October 6, 2016

Protenus CEO Briefs U.S. Senate on Threats to Health Cybersecurity

Robert Lord, Co-founder, Protenus

The Institute for Critical Infrastructure Technology (ICIT), the nation’s leading cyber security think tank, hosted a briefing at the U.S. Senate Dirksen Office Building on their report published in September, “Your Life, Repackaged and Resold: The Deep Web Exploitation of Health Sector Breach Victims.”It provides an up-close view into the deep web’s healthcare data markets, where hackers illegally sell records for hefty prices.  The report outlines the logic behind the valuation of health records and predictions on the future of healthcare cyber security.  It was co-authored by James Scott and Drew Spaniel with contributions from ICIT Fellow and Protenus Co-Founder/CEO, Robert Lord.  

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Protenus CEO, Robert Lord briefing the U.S. Senate 

At the briefing, eight leading cyber security and healthcare experts - James Scott, Leo Scanlon, Dr. Ron Ross, Ryan Brichant, Rob Bathurst, Don MacLean, James McNary and Robert Lord - came together on two panels to discuss key points from the report.  Panelists shared their expertise on the deep web and its actors, discussed the role of cyber threats to health IT in healthcare from both private and public sector perspectives, and recommended steps hospital leaders can take to enhance patient data security ultimately protecting ePHI.

Stolen patient data can cost healthcare institutions millions of dollars, and damage the lives of affected patients. Download our cost of a data breach white paper to understand the how much a data breach costs.

Top Five Takeaways from the ICIT Briefing on Cyber Security for Healthcare

The sessions yielded five key takeaways when it comes to protecitng patient privacy in the EHR in an era of evolving and growing threats.

1) The frequency of data breaches is increasing.  

Protenus’ CEO Robert Lord noted that 39% of all cyber attacks affect healthcare and 113 million records were breached in 2015. Hackers earn more money from selling health information on the dark web than any other type of data.  A single stolen medical record containing a patient’s medical diagnoses, social security number, address, and billing information can sell for hundreds of dollars.  Beyond this, hackers can formulate new identities using this hard-to-change information to perform billing and prescription fraud, and even alter patients’ diagnoses and prescriptions in the EHR.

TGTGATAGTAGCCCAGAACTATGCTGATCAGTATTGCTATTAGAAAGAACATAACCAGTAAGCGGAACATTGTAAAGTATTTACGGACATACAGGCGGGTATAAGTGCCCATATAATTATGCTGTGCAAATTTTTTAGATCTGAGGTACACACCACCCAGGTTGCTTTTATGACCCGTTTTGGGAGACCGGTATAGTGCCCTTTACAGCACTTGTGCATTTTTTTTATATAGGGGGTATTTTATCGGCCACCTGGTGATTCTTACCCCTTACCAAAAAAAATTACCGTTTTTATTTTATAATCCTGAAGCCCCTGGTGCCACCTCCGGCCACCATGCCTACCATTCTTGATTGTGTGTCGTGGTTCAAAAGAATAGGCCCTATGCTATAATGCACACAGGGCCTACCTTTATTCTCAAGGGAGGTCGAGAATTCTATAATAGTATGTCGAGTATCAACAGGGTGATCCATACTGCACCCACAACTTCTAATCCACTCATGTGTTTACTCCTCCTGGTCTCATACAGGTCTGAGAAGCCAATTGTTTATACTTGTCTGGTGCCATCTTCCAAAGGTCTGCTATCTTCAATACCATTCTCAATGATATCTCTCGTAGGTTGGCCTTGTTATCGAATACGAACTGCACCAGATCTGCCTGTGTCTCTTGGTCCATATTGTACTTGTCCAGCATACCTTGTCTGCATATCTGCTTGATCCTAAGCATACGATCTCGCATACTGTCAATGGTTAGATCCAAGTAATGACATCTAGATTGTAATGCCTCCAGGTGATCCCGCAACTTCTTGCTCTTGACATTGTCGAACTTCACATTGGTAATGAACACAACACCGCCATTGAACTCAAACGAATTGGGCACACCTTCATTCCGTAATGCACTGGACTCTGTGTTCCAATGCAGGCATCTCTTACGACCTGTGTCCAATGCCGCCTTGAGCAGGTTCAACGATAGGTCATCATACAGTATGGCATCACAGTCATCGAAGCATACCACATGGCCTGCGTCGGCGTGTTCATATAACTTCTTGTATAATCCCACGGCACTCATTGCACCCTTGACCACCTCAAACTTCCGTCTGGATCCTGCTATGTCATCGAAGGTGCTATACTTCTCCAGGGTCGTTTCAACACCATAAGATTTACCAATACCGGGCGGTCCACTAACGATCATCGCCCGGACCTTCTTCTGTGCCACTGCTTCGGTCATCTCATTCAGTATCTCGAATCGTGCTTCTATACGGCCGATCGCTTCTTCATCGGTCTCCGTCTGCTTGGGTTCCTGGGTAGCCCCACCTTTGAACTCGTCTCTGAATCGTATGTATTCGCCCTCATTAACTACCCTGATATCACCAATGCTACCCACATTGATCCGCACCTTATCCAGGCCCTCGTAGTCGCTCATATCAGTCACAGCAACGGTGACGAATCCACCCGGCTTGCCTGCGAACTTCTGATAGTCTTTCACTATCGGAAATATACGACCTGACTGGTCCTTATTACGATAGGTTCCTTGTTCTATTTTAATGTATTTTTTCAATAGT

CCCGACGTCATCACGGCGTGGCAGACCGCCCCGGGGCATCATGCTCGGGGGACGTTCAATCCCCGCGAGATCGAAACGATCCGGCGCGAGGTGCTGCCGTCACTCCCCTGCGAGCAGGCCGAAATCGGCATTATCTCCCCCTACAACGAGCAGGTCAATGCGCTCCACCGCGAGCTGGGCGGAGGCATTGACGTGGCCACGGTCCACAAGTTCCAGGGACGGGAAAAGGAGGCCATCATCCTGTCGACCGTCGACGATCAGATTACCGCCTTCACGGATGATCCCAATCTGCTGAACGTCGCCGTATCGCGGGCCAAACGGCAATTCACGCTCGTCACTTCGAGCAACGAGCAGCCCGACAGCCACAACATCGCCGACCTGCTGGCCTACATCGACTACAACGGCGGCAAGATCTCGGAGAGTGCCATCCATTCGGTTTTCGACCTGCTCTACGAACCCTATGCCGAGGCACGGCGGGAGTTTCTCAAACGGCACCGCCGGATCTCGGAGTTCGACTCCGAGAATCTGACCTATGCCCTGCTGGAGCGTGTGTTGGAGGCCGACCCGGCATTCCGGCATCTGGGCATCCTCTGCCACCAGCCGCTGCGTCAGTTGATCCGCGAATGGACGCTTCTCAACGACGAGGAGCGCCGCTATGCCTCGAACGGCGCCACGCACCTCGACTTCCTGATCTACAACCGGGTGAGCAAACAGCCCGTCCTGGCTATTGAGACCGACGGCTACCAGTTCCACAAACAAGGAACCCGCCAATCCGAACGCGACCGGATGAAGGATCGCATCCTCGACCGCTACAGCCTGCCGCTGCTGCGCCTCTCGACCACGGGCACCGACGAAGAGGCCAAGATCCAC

Watch a 20-second video on the scope of data breaches in healthcare

2) Investment in health data security lags investments in the digitization of health records.

The panelists hypothesized why we see technologies designed to protect patient privacy implemented at an underwhelming scale despite widespread digitization of patient records. One explanation is that although $30 billion in incentives has been awarded to healthcare institutions over the past 8 years to support EHR implementation, very little of this has been allocated to privacy and security. The panelists called for the government to institute new federal incentives programs dedicated to security initiatives.


Watch a 50-second video on healthcare incentives

3) Health cybersecurity postures are often reactive.

Panelists explained how security investments have historically been viewed purely as a cost center, at least until a breach occurs. Owners of security programs need to own a seat at the boardroom table, and C-suite executives need to understand that security plays a critical role in providing high-quality patient care.


Watch a 45-second video about privacy in the Board room.

4) Employee snooping in the EHR is the top threat to electronic health records.

The panelists acknowledged insider snooping as the top threat to keeping patient health data safe. Similarly, hospital leaders also recognize insider snooping as the top threat, putting providers at-risk of needing to pay thousands of dollars in HIPAA fines, one of the many costs associated with a privacy breach.


Watch a one-minute video on the threat of insider snooping

5) Organizations must begin the effort to organize resources to quickly detect and resolve breaches as the best way to protect hospital medical records.

Security leaders need to take stock of where their program is, and formulate next steps based on a realistic assessment of the largest unmanaged threats they currently face.  If a hospital just hired a CISO, their next best step will be different from one that has a large privacy and compliance team and fully-formed breach response plans.  Reviewing research including the Breach Barometer can help prioritize where the biggest threats to patient data lie.


Click video to watch the full 25-minute video of the briefing at the U.S. Senate

As Dr. Ron Ross of NIST put it, the security and privacy the healthcare industry enjoyed in a paper-based world no longer exist, and now we need to face the new challenges associated with digitized patient records.  While the panelists stressed that our nation faces an impending privacy crisis if we continue down the current path, they were hopeful that existing solutions have the potential to divert us to a more hopeful path.

To understand how our patient privacy monitoring platform can keep your patients’ health data off the dark web and how we’ve transformed leading institutions’ such as Johns Hopkins approach to patient privacy monitoring. Download our Johns Hopkins' case study here.

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